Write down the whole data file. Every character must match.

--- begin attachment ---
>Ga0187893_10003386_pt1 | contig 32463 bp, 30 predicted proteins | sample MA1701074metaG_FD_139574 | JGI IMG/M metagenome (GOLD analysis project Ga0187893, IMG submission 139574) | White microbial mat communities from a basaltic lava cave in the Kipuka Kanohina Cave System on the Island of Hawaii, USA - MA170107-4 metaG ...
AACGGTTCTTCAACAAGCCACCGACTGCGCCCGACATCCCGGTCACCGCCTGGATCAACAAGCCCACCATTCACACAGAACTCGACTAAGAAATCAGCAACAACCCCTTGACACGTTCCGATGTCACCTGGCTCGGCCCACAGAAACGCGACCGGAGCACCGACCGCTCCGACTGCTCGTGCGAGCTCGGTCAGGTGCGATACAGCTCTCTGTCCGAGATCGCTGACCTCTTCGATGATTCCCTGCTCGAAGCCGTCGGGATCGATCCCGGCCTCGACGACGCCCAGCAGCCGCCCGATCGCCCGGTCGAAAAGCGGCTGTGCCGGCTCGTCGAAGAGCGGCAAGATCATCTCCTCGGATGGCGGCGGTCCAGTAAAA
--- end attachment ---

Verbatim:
>Ga0187893_10003386_pt1 | contig 32463 bp, 30 predicted proteins | sample MA1701074metaG_FD_139574 | JGI IMG/M metagenome (GOLD analysis project Ga0187893, IMG submission 139574) | White microbial mat communities from a basaltic lava cave in the Kipuka Kanohina Cave System on the Island of Hawaii, USA - MA170107-4 metaG ...
AACGGTTCTTCAACAAGCCACCGACTGCGCCCGACATCCCGGTCACCGCCTGGATCAACAAGCCCACCATTCACACAGAACTCGACTAAGAAATCAGCAACAACCCCTTGACACGTTCCGATGTCACCTGGCTCGGCCCACAGAAACGCGACCGGAGCACCGACCGCTCCGACTGCTCGTGCGAGCTCGGTCAGGTGCGATACAGCTCTCTGTCCGAGATCGCTGACCTCTTCGATGATTCCCTGCTCGAAGCCGTCGGGATCGATCCCGGCCTCGACGACGCCCAGCAGCCGCCCGATCGCCCGGTCGAAAAGCGGCTGTGCCGGCTCGTCGAAGAGCGGCAAGATCATCTCCTCGGATGGCGGCGGTCCAGTAAAA